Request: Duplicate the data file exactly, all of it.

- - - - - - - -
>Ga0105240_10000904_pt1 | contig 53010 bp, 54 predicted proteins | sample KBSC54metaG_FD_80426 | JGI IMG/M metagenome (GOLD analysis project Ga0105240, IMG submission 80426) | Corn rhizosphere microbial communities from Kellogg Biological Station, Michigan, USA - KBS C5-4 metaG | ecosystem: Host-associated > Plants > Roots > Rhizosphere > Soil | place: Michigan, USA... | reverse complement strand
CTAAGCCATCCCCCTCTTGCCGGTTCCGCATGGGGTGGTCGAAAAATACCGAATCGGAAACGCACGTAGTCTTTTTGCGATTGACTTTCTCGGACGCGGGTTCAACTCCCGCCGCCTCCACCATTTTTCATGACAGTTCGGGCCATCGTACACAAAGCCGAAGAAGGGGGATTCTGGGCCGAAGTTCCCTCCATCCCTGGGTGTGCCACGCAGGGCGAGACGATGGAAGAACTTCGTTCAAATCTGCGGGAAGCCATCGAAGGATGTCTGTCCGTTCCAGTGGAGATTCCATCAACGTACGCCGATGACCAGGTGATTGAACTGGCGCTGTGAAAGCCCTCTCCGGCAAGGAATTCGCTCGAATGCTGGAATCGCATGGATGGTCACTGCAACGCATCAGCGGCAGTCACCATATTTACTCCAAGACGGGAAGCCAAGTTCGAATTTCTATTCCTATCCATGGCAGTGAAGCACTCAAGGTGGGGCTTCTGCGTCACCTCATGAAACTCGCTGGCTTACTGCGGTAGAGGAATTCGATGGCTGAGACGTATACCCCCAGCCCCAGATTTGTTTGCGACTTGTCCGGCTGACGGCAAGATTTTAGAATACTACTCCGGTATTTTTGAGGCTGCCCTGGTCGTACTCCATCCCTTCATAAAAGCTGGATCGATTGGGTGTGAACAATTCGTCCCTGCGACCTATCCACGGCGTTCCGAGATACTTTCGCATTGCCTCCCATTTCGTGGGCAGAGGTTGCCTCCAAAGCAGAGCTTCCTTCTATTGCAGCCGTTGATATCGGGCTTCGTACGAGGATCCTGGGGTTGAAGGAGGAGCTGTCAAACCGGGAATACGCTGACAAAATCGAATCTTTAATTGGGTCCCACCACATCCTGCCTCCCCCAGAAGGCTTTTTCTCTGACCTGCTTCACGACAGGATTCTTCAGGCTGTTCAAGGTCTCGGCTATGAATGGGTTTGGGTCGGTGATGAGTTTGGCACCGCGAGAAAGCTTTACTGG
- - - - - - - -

>Ga0105240_10000904_pt1 | contig 53010 bp, 54 predicted proteins | sample KBSC54metaG_FD_80426 | JGI IMG/M metagenome (GOLD analysis project Ga0105240, IMG submission 80426) | Corn rhizosphere microbial communities from Kellogg Biological Station, Michigan, USA - KBS C5-4 metaG | ecosystem: Host-associated > Plants > Roots > Rhizosphere > Soil | place: Michigan, USA... | reverse complement strand
CTAAGCCATCCCCCTCTTGCCGGTTCCGCATGGGGTGGTCGAAAAATACCGAATCGGAAACGCACGTAGTCTTTTTGCGATTGACTTTCTCGGACGCGGGTTCAACTCCCGCCGCCTCCACCATTTTTCATGACAGTTCGGGCCATCGTACACAAAGCCGAAGAAGGGGGATTCTGGGCCGAAGTTCCCTCCATCCCTGGGTGTGCCACGCAGGGCGAGACGATGGAAGAACTTCGTTCAAATCTGCGGGAAGCCATCGAAGGATGTCTGTCCGTTCCAGTGGAGATTCCATCAACGTACGCCGATGACCAGGTGATTGAACTGGCGCTGTGAAAGCCCTCTCCGGCAAGGAATTCGCTCGAATGCTGGAATCGCATGGATGGTCACTGCAACGCATCAGCGGCAGTCACCATATTTACTCCAAGACGGGAAGCCAAGTTCGAATTTCTATTCCTATCCATGGCAGTGAAGCACTCAAGGTGGGGCTTCTGCGTCACCTCATGAAACTCGCTGGCTTACTGCGGTAGAGGAATTCGATGGCTGAGACGTATACCCCCAGCCCCAGATTTGTTTGCGACTTGTCCGGCTGACGGCAAGATTTTAGAATACTACTCCGGTATTTTTGAGGCTGCCCTGGTCGTACTCCATCCCTTCATAAAAGCTGGATCGATTGGGTGTGAACAATTCGTCCCTGCGACCTATCCACGGCGTTCCGAGATACTTTCGCATTGCCTCCCATTTCGTGGGCAGAGGTTGCCTCCAAAGCAGAGCTTCCTTCTATTGCAGCCGTTGATATCGGGCTTCGTACGAGGATCCTGGGGTTGAAGGAGGAGCTGTCAAACCGGGAATACGCTGACAAAATCGAATCTTTAATTGGGTCCCACCACATCCTGCCTCCCCCAGAAGGCTTTTTCTCTGACCTGCTTCACGACAGGATTCTTCAGGCTGTTCAAGGTCTCGGCTATGAATGGGTTTGGGTCGGTGATGAGTTTGGCACCGCGAGAAAGCTTTACTGG